The five focus areas for co-designing and piloting policy frameworks and governance protocols by the C4IR SA are:
- Data Policy
- Internet of Things (IoT), Robotics and Smart Cities
- Blockchain and Distributed Ledger Technology
- Artificial Intelligence and Machine Learning
- Autonomous and Urban Mobility
The fourth industrial revolution has already had a profound impact on global trade, economic growth and social progress. On one hand, the ability of data to move across borders underpins new business models, boosting the global gross domestic product by 10% in the last decade alone. However, digital trade barriers, including outdated regulations, fragmented governance and strict data localisation policies could potentially hamper these gains.
As data is increasingly generated and collected globally, businesses require clearer and more practical data governance protocols, such as embracing open data – particularly the releasing of public data for use by entrepreneurs; developing infrastructure and skills to enable South Africa to be a hub of data economy in Africa and globally; creating a conducive environment for investment, i.e. ease of doing business in data economy and policy certainty; creating a capable state that deals decisively with addressing ills such as crime and corruption, as well as inequality and transformation; and creating a social compact to develop and co-create policy. At the same time, policymakers need better tools to develop future-oriented and agile frameworks for data regulation that will allow for innovation, but protect individual privacy; promote inclusion; securing data against cybercriminals; and enable data sharing in public service.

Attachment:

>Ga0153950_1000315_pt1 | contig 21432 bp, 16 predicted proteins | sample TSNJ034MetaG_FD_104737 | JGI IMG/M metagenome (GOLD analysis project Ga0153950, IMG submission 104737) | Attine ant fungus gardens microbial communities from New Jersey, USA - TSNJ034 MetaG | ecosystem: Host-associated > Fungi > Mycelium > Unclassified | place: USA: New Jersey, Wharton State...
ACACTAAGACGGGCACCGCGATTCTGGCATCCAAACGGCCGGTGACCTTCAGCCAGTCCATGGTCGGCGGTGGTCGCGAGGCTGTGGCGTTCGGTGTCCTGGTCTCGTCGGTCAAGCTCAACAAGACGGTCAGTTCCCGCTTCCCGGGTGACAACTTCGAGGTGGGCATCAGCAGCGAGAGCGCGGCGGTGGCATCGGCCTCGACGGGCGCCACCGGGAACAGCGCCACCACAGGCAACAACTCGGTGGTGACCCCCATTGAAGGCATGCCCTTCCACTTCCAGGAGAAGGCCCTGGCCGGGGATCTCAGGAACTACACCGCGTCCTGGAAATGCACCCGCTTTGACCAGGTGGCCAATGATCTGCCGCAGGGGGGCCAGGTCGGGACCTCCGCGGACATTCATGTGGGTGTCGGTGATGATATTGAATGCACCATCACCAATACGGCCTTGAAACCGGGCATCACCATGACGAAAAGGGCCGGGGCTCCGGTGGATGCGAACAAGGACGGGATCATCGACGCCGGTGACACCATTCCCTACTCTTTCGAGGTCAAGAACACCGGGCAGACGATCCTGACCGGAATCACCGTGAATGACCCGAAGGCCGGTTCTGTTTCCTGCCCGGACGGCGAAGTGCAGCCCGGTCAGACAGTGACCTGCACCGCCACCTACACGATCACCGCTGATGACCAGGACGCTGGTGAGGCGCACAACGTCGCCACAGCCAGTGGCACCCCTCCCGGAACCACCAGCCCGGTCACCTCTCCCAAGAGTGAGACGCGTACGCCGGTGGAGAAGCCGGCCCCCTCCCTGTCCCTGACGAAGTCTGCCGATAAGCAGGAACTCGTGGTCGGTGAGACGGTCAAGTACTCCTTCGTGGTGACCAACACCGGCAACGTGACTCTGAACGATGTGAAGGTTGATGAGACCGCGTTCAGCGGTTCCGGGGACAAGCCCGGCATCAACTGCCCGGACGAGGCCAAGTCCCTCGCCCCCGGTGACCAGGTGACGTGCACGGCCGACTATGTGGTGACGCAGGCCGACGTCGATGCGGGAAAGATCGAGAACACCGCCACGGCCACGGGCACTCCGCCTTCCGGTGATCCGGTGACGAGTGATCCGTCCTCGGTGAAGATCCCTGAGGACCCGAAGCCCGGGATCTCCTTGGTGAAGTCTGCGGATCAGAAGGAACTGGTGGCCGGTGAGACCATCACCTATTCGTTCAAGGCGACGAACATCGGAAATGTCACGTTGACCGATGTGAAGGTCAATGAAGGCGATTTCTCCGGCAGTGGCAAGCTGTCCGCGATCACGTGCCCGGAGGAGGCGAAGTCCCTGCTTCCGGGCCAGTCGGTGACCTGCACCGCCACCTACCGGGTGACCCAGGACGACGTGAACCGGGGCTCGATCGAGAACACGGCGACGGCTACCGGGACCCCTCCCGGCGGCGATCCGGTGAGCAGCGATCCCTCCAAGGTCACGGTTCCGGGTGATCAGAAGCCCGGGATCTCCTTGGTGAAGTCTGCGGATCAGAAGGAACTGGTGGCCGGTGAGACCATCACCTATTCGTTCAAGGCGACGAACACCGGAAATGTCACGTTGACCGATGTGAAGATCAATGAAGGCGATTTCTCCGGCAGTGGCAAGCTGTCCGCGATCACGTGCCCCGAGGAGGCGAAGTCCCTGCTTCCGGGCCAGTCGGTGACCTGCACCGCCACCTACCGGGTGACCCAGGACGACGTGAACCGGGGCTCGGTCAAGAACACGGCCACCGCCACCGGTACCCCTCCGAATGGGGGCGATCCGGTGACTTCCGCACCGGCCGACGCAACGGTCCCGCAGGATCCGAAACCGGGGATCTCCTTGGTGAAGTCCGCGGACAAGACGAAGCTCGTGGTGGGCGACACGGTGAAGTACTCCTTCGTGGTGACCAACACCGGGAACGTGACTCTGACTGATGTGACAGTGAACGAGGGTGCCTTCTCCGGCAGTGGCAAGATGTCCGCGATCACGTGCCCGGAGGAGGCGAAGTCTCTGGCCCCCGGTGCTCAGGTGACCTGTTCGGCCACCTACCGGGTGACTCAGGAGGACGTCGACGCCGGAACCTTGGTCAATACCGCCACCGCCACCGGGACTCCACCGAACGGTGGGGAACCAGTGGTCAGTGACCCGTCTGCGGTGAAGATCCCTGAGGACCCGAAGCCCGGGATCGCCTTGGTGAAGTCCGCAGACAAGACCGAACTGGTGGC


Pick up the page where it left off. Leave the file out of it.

The Data Policy portfolio focuses on maximising the humanitarian and beneficial uses of data, while seeking to develop practical solutions using a multi-stakeholder approach to policymaking. Data Policy is a cross-cutting portfolio; therefore the governance protocols that can be put in place in this platform may have an impact on the other three platforms, namely the Internet of Things (IoT), which generates data; artificial intelligence (AI), which learns from data; and blockchain, which is a mechanism used to reliably capture a data transaction history in a distributed manner.
Projects being explored at the C4IR-SA include the protection of personal data; models and ownership and the monetisation thereof; and data access models, including open data model for societal value.
Projects in the C4IR global network include a Data Policy toolkit; general data protection regulation for the fourth industrial revolution; cross border data flows and re-imagining consent and trustworthy data for the common good.
IoT, robotics and smart cities